OCR Interpretation

The day book. (Chicago, Ill.) 1911-1917, September 19, 1912, Image 15

Image and text provided by University of Illinois at Urbana-Champaign Library, Urbana, IL

Persistent link: http://chroniclingamerica.loc.gov/lccn/sn83045487/1912-09-19/ed-1/seq-15/

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TV-tk- lp ?r -v -
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Staff Special.
s TJuluth, Minn., Sept. 19. Every street car motorman and con-
L diictnr is nut in thp frwfn nnrfs nf Dnlnf-h anrl .nncrinr Dpsnerate
ff attempts" are being made to run with strikebreakers in both places.
In Duluth strikebreakers, striking- workmen and others, have
been shot at, beaten up, arrested and abused.,
In Superior there hasn't been a person injured.
- In Dulut'hjihe city and county authorities listened to the pleas
of the traction company and not only put regular deputy sheriffs
and policemen on the cars, but let the company hire a bunch of Chi-'
cago "detectives" to help guard the cars.
. As in every other strike, it was these "detectives," who really
are nothing but anti-labor thugs and bullies imported to break the
stcike, that started the bloodshed and less serious trouble. '
In Superior Mavor "Silver Toe" Konkel went about it different.
e gave the company police protection, but he refusedr to let the
Chicago "detectives'" ride on Superior cars, and he refused to let the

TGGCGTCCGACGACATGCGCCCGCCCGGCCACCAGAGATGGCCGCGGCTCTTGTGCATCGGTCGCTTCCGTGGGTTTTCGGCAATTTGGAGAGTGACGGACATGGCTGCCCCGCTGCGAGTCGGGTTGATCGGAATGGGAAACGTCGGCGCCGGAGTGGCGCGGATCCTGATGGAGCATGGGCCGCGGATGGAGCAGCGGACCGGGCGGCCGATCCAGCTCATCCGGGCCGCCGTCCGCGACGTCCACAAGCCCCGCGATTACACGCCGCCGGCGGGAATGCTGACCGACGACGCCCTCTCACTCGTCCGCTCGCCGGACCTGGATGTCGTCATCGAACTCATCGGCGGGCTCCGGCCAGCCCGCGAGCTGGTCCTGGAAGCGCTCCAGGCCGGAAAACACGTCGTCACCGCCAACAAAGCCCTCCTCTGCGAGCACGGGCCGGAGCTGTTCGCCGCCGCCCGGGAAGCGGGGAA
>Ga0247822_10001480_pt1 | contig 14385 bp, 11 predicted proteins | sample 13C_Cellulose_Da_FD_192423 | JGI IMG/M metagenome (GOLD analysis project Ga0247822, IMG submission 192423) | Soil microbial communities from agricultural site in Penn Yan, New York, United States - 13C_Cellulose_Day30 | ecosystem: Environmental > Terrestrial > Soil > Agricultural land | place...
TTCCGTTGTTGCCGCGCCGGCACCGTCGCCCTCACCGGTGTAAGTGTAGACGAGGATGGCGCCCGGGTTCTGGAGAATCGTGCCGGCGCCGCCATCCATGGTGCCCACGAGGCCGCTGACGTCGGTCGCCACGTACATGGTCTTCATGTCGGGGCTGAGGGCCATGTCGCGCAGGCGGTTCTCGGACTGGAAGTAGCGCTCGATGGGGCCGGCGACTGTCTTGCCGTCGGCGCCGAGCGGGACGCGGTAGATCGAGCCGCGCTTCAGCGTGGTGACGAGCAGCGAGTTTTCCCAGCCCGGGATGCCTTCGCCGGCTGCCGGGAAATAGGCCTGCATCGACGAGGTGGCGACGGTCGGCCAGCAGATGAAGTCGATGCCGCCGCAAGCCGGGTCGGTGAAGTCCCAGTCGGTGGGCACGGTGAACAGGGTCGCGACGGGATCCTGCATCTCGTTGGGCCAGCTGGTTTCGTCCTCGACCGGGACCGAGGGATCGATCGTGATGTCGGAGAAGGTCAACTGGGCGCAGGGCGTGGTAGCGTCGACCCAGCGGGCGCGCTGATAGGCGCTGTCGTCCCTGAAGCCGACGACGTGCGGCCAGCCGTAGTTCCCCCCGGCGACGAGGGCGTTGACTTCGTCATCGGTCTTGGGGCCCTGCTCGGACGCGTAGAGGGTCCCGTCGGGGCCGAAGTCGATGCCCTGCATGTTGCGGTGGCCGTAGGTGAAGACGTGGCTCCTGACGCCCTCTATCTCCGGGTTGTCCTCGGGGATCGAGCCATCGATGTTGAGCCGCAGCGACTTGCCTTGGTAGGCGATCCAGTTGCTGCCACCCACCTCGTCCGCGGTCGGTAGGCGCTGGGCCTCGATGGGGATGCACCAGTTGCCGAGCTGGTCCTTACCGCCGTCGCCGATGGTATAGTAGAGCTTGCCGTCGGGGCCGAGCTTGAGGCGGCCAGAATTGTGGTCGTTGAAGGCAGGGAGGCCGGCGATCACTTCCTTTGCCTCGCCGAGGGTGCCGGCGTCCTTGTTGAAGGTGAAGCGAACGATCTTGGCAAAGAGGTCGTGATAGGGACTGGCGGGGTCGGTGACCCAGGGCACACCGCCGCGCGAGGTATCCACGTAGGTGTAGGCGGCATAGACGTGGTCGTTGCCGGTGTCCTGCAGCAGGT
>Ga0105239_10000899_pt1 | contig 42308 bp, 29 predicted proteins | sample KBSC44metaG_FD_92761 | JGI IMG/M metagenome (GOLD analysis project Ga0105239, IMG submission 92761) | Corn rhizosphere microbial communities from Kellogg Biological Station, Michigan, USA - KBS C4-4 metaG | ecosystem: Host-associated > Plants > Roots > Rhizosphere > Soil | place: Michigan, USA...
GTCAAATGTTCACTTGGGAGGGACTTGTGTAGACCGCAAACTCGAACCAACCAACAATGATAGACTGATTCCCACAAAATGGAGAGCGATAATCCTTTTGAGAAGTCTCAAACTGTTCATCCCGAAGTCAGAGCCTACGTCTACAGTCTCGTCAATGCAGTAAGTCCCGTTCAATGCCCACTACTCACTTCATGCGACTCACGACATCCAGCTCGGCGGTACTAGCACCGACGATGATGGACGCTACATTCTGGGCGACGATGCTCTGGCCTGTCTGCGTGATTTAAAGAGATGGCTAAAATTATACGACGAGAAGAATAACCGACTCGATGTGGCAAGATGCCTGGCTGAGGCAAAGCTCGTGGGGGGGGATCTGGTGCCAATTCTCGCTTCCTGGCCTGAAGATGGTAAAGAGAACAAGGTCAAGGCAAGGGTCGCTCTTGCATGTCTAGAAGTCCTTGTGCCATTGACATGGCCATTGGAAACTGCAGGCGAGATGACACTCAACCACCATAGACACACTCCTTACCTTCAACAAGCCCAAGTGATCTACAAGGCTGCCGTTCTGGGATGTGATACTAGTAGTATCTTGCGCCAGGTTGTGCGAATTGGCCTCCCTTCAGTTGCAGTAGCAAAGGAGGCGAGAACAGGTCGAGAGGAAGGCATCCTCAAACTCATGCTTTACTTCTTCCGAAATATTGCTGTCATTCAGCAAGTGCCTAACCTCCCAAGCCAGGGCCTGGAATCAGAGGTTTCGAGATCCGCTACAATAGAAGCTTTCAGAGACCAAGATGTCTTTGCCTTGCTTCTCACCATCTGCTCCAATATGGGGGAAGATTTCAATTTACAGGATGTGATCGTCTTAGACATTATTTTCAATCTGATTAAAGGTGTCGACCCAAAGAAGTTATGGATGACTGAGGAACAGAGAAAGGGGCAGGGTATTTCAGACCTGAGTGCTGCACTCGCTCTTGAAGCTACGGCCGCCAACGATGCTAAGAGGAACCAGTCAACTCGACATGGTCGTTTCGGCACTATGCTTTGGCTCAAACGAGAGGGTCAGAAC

company's strikebreaking conductors and motormen carry guns. "
j He put one policeman, art experienced' member of the force, on
each. car. , ,
r In Duluth imported detectives, deputy sheriffs and policemen
qjest anyone yelling Scab dr other name at the non-union' men. on
he cars.
- Manager Warren, of the streebcar company, wanted the same
hing'done in Superior7. '
r "Not on youc life," said Mayor Konkel, "we'll, arrest only-such
taefrsons as we have warrants for, and we won't crowd the jail with
r t i r . .. . t , i ir ' iLi i 1
men ana Doys ior sucn-tnviai oneiises as mats .,
Duluth jail and station houses are filled; Superiors are' empty
except for real criminals.
o o
Two very great friends a
Scotchman and an Englishman
met in the smoking 'room of a
hotel, and the Englishman at
onee proceeded to monopolize the
conversation, as he usually did. -The
Scotchman bore it "for a
lonsf time, then he broke in
quietly: -
'11 say, old chap, I'll back you
and me to tell more and bigger
lies in half an hoUr thah-any other
six men I know." -
He paused, and then went on
"And I wouldn't speak a single
word the whole time."
To protect their feet, geese
reared at BulphamEssex, when
driven to the various markets,
are made to walk through sand
and tar, thus forming "shoes."

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